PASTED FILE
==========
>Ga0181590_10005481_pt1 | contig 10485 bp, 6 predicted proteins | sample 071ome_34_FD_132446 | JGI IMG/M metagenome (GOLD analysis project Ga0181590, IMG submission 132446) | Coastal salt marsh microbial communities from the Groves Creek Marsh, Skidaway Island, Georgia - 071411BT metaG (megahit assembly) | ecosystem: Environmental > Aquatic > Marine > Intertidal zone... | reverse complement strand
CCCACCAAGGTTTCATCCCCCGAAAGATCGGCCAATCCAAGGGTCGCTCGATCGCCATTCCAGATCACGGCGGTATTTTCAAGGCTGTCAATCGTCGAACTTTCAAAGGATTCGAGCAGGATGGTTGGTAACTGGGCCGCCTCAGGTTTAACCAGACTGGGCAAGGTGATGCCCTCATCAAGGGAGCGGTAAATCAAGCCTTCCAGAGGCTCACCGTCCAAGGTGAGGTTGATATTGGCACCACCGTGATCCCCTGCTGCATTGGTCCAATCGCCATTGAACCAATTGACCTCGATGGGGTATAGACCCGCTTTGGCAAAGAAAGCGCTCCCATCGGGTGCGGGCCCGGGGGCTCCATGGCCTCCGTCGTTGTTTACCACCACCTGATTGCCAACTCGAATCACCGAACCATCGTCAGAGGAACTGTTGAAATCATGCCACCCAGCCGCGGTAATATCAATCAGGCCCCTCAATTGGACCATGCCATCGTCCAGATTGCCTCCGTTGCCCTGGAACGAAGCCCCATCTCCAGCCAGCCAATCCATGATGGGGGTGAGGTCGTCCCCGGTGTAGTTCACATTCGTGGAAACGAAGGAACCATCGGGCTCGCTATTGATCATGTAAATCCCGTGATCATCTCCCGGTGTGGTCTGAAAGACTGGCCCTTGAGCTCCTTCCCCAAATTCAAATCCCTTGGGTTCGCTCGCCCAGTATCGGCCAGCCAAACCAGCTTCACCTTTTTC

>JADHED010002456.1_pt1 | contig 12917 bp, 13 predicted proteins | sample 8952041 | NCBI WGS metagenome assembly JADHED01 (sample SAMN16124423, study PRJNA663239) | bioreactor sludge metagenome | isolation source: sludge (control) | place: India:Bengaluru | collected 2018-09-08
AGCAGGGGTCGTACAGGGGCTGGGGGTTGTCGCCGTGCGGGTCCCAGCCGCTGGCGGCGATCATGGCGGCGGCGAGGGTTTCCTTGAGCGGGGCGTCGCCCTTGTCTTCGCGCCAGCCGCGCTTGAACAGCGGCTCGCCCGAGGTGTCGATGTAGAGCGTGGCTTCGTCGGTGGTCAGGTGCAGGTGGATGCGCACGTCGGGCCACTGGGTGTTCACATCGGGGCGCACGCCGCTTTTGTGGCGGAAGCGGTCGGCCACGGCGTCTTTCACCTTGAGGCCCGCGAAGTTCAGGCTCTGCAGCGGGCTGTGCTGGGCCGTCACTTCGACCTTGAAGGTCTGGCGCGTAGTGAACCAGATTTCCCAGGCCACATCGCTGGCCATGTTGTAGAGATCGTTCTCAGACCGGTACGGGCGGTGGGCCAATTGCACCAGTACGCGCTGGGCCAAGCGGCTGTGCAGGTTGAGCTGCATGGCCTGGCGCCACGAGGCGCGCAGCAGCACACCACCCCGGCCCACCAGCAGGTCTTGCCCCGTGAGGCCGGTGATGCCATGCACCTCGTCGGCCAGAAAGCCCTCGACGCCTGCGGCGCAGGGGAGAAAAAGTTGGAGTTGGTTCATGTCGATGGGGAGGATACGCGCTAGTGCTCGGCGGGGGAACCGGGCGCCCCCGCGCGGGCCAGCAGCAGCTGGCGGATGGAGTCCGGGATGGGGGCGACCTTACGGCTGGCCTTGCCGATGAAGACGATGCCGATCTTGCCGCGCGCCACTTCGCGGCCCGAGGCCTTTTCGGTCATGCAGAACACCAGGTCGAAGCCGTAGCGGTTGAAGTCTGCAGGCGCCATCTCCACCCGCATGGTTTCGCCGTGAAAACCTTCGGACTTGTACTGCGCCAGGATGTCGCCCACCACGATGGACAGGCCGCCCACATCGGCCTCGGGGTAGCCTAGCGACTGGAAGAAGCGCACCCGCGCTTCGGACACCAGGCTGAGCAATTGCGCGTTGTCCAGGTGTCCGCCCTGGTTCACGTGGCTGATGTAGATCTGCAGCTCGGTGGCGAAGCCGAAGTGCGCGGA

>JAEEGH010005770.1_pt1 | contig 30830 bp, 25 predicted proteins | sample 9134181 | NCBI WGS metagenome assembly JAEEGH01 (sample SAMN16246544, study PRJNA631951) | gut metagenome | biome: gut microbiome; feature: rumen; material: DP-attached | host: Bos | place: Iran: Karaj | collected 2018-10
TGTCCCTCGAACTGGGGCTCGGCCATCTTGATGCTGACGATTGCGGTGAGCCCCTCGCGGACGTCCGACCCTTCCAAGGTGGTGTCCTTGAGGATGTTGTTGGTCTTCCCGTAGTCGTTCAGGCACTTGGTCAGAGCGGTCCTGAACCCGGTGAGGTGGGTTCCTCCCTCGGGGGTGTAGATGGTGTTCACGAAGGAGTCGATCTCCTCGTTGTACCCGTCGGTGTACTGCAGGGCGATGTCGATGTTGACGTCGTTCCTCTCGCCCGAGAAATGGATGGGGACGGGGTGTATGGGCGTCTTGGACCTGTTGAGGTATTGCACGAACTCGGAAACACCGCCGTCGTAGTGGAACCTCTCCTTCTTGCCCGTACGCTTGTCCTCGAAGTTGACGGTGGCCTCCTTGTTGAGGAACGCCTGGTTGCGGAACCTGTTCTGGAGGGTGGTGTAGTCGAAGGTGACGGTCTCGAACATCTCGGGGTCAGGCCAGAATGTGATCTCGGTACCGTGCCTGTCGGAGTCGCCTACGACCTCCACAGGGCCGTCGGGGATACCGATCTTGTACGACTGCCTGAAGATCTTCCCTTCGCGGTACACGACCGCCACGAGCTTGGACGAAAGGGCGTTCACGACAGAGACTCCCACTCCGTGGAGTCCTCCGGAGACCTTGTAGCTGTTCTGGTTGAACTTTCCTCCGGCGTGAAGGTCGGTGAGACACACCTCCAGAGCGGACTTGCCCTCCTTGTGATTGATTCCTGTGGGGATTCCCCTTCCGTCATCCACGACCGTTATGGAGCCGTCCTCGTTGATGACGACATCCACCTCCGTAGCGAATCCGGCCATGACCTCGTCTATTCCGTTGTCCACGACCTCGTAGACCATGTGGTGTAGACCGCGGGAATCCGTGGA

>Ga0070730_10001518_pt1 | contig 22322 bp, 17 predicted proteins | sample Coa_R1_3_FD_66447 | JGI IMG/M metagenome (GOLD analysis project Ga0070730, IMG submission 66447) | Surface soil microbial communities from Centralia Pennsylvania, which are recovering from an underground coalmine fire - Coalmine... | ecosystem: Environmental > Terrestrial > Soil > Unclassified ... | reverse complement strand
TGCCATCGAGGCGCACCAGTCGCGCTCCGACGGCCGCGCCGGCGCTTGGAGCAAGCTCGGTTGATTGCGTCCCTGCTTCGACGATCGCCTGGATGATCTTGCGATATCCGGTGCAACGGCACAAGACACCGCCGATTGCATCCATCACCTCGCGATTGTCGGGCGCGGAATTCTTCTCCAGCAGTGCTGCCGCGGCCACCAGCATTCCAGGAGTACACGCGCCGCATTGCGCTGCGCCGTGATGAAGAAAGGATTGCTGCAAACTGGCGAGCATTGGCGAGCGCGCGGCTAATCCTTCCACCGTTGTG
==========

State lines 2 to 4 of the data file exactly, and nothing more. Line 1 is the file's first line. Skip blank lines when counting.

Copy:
CCCACCAAGGTTTCATCCCCCGAAAGATCGGCCAATCCAAGGGTCGCTCGATCGCCATTCCAGATCACGGCGGTATTTTCAAGGCTGTCAATCGTCGAACTTTCAAAGGATTCGAGCAGGATGGTTGGTAACTGGGCCGCCTCAGGTTTAACCAGACTGGGCAAGGTGATGCCCTCATCAAGGGAGCGGTAAATCAAGCCTTCCAGAGGCTCACCGTCCAAGGTGAGGTTGATATTGGCACCACCGTGATCCCCTGCTGCATTGGTCCAATCGCCATTGAACCAATTGACCTCGATGGGGTATAGACCCGCTTTGGCAAAGAAAGCGCTCCCATCGGGTGCGGGCCCGGGGGCTCCATGGCCTCCGTCGTTGTTTACCACCACCTGATTGCCAACTCGAATCACCGAACCATCGTCAGAGGAACTGTTGAAATCATGCCACCCAGCCGCGGTAATATCAATCAGGCCCCTCAATTGGACCATGCCATCGTCCAGATTGCCTCCGTTGCCCTGGAACGAAGCCCCATCTCCAGCCAGCCAATCCATGATGGGGGTGAGGTCGTCCCCGGTGTAGTTCACATTCGTGGAAACGAAGGAACCATCGGGCTCGCTATTGATCATGTAAATCCCGTGATCATCTCCCGGTGTGGTCTGAAAGACTGGCCCTTGAGCTCCTTCCCCAAATTCAAATCCCTTGGGTTCGCTCGCCCAGTATCGGCCAGCCAAACCAGCTTCACCTTTTTC

>JADHED010002456.1_pt1 | contig 12917 bp, 13 predicted proteins | sample 8952041 | NCBI WGS metagenome assembly JADHED01 (sample SAMN16124423, study PRJNA663239) | bioreactor sludge metagenome | isolation source: sludge (control) | place: India:Bengaluru | collected 2018-09-08
AGCAGGGGTCGTACAGGGGCTGGGGGTTGTCGCCGTGCGGGTCCCAGCCGCTGGCGGCGATCATGGCGGCGGCGAGGGTTTCCTTGAGCGGGGCGTCGCCCTTGTCTTCGCGCCAGCCGCGCTTGAACAGCGGCTCGCCCGAGGTGTCGATGTAGAGCGTGGCTTCGTCGGTGGTCAGGTGCAGGTGGATGCGCACGTCGGGCCACTGGGTGTTCACATCGGGGCGCACGCCGCTTTTGTGGCGGAAGCGGTCGGCCACGGCGTCTTTCACCTTGAGGCCCGCGAAGTTCAGGCTCTGCAGCGGGCTGTGCTGGGCCGTCACTTCGACCTTGAAGGTCTGGCGCGTAGTGAACCAGATTTCCCAGGCCACATCGCTGGCCATGTTGTAGAGATCGTTCTCAGACCGGTACGGGCGGTGGGCCAATTGCACCAGTACGCGCTGGGCCAAGCGGCTGTGCAGGTTGAGCTGCATGGCCTGGCGCCACGAGGCGCGCAGCAGCACACCACCCCGGCCCACCAGCAGGTCTTGCCCCGTGAGGCCGGTGATGCCATGCACCTCGTCGGCCAGAAAGCCCTCGACGCCTGCGGCGCAGGGGAGAAAAAGTTGGAGTTGGTTCATGTCGATGGGGAGGATACGCGCTAGTGCTCGGCGGGGGAACCGGGCGCCCCCGCGCGGGCCAGCAGCAGCTGGCGGATGGAGTCCGGGATGGGGGCGACCTTACGGCTGGCCTTGCCGATGAAGACGATGCCGATCTTGCCGCGCGCCACTTCGCGGCCCGAGGCCTTTTCGGTCATGCAGAACACCAGGTCGAAGCCGTAGCGGTTGAAGTCTGCAGGCGCCATCTCCACCCGCATGGTTTCGCCGTGAAAACCTTCGGACTTGTACTGCGCCAGGATGTCGCCCACCACGATGGACAGGCCGCCCACATCGGCCTCGGGGTAGCCTAGCGACTGGAAGAAGCGCACCCGCGCTTCGGACACCAGGCTGAGCAATTGCGCGTTGTCCAGGTGTCCGCCCTGGTTCACGTGGCTGATGTAGATCTGCAGCTCGGTGGCGAAGCCGAAGTGCGCGGA